The F/A-18E/F program is on schedule and on budget, and has demonstrated the most successful flight test program in the history of naval aviation. It would be unconscionable not to make this additional combat effectiveness available in adequate numbers to make a difference for those naval aviators defending their country for the next 15 years and beyond. To slow the E/F buy significantly as an unnecessary bridge between the CID and the Joint Strike Fighter is just plain flawed thinking and a high-risk gamble with regard to our future defense needs. The JSF is a first-of-its-kind, joint triservice aircraft development. As such, it is a very-high-risk program, with significant engine and platform development costs yet to be defined. What can be predicted with aircraft development programs of this complexity, based on historical data, are substantial cost increases, program slippage, and multimission capability/performance compromises. In all probability, some form of JSF will be built, but the Navy version appears to require more stealth and range than either the Air Force's or Marine Corps'. These are among the most demanding (costly) design aspects of the JSF, making it a risky gamble for the nation without a sizable F/A-18E/F inventory in its Navy.

If the current inventory of carrier-based tactical aircraft is not replaced with F/A-18E/Fs, naval aviation will not be strong enough in 2008 to meet what is likely to be an increasingly dangerous world environment, particularly in the Pacific and Indian Oceans, where land bases are few and far between. A more logical long-range program for carrier aviation is to keep the F/A-18E/F procurement on track and establish the Navy requirement for the first 2436 all-aspect stealth JSF aircraft in 2010. These aircraft would be shore based and collocated with the Air Force F-117s (or the JSF version F-117 replacement). These silver-bullet aircraft and crews would train to the same mission as their collocated Air Force counterparts, representing true jointness. Ten to 15 of the Navy JSF crews would remain fully combat proficient, day and night carrier and in-flight-refueling qualified, to be ready for deployment on 24-hours notice. When a crisis arises, these aircraft would be flown to the carrier on station or en route to station, being free of any political base-operating negotiations or restrictions. They would act as a visible indication of U.S. resolve, providing an additional level of deterrence and conflict prevention. If conflict resulted, they would be available for the first hours of conflict against tough, heavily defended targets of great value to the air campaign and U.S. interests. Such targets would include destruction of missile threats, nuclear/chemical and biological weapons sites, and key communications and headquarters complexes.

Under this concept, once air superiority was attained, ten of the carrier-based, all-aspect stealth JSFs would return to their base and remain in a ready status to respond to later crises. Five of the all-aspect-stealth JSF would remain with the carrier for cleanup targeting in the ongoing crisis, but they would not be used for level-of-effort bombing missions. In this scenario, ten additional F/A-18E/Fs could be flown on board to increase the level of effort of the ongoing crisis. Under this concept we have a two-regional-contingency capability when we most likely may need it. If at the point of initial operating capability (2010), the all-aspect-stealth, carrier-capable JSF really is cheaper than the F/A-18E/F still in production, then and only then-stop the F/A-18E/F production and go with the lower-cost, newer technology JSF to fill out the carrier decks. In the projected threat environment, we will not have to fill every deploying carrier with an all aspect-stealth capability; we will need just enough to fly them out in times of increased tensions. At this juncture, we must not slow excessively the rate at which we fill our carrier decks with today's leading-edge technology, as represented in the F/A-18E/F. Economies of scale available through optimum F/A-18E/F procurement rates should be taken advantage of, rather than jeopardizing the program through such low production rates that the cost differential becomes an additional false argument for cancellation.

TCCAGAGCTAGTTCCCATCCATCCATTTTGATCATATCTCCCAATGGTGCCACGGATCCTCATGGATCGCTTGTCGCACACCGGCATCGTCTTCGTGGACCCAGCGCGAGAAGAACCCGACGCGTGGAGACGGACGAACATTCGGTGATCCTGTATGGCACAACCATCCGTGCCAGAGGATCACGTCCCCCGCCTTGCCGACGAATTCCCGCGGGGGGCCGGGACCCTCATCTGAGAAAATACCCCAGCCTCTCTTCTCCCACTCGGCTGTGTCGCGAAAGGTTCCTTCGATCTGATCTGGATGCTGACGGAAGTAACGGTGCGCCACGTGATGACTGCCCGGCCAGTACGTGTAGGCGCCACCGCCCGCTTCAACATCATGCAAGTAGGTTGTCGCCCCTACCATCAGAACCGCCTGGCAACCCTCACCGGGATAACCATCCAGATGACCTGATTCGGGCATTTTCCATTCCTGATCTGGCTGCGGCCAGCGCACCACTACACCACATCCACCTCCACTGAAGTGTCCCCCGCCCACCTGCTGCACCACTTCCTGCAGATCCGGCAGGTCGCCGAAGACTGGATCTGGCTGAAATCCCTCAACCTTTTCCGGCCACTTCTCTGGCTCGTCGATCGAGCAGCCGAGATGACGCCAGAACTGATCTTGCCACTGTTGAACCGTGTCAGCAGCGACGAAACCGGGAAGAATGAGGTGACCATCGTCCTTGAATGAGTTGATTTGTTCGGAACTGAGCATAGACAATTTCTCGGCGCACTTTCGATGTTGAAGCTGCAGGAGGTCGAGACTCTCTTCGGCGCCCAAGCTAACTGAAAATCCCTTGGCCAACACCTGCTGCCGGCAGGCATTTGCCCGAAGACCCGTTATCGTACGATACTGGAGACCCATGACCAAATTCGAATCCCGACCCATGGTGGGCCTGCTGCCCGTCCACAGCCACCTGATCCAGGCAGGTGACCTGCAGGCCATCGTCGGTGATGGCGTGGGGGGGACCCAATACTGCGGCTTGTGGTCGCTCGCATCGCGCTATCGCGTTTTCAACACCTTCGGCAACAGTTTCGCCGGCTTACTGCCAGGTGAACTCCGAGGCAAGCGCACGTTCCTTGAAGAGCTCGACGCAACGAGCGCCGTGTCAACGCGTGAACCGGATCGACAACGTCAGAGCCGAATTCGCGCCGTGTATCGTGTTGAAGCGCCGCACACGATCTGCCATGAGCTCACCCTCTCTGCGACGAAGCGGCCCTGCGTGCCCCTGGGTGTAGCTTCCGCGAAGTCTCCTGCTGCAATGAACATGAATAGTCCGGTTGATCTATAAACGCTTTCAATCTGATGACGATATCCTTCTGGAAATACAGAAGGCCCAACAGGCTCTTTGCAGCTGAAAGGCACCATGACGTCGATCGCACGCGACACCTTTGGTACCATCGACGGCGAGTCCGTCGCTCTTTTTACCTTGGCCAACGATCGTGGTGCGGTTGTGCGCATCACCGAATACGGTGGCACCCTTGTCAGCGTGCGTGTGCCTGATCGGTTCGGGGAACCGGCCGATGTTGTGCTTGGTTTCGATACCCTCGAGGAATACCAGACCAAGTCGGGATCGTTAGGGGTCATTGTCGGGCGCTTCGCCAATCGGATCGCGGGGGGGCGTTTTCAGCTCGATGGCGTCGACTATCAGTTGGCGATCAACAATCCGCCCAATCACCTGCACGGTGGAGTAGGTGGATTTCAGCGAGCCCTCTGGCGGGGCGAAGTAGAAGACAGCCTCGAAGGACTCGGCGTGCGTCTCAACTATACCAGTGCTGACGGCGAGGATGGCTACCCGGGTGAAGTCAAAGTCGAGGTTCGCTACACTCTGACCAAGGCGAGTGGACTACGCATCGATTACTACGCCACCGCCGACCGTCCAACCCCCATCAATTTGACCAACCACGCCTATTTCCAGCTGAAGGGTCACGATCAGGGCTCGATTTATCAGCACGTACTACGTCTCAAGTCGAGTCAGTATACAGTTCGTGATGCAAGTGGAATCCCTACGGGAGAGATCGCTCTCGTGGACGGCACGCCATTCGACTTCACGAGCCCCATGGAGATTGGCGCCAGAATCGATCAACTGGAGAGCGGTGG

Bottom Line

Buying F/A-18E/Fs to the programmed numbers of 8001,000 aircraft is a sound naval aviation plan that fulfills current and projected capability shortfalls with leading edge technology, while properly leveraging our nation's investment in forward naval presence. If JSF is produced on time (initial operating capability 2008) and within current budget estimates, thus providing more capability for equivalent dollars, then and only then should the F/A-18E/F buy be truncated in favor of the JSF. If JSF slips or is significantly more expensive or less capable than now predicted, the Navy should buy limited numbers of all-aspect-stealth JSFs, which combined with the Hornet E/F in large numbers provides an assured advanced capability air wing with long-term growth potential. On the other hand, if we build additional Hornet C/Ds instead of E/Fs and the JSF does not meet requirements or cost expectations, we will be left with a fleet of aged and noncompetitive aircraft with a 10-15 year gap before the problem can be fixed. This would be a colossal error, and is a risk we must avoid.

In this case, an excellent plane in the hand is worth more than three on the drawing board.